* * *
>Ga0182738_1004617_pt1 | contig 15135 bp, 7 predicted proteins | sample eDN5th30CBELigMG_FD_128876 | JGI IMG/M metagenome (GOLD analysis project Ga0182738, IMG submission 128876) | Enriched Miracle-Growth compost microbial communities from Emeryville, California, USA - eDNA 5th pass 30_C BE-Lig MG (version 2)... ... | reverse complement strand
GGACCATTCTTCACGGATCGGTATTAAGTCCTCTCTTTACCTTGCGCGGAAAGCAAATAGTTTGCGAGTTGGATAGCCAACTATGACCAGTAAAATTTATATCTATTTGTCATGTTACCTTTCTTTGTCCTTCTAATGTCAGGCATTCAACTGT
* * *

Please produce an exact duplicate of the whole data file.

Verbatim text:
>Ga0182738_1004617_pt1 | contig 15135 bp, 7 predicted proteins | sample eDN5th30CBELigMG_FD_128876 | JGI IMG/M metagenome (GOLD analysis project Ga0182738, IMG submission 128876) | Enriched Miracle-Growth compost microbial communities from Emeryville, California, USA - eDNA 5th pass 30_C BE-Lig MG (version 2)... ... | reverse complement strand
GGACCATTCTTCACGGATCGGTATTAAGTCCTCTCTTTACCTTGCGCGGAAAGCAAATAGTTTGCGAGTTGGATAGCCAACTATGACCAGTAAAATTTATATCTATTTGTCATGTTACCTTTCTTTGTCCTTCTAATGTCAGGCATTCAACTGT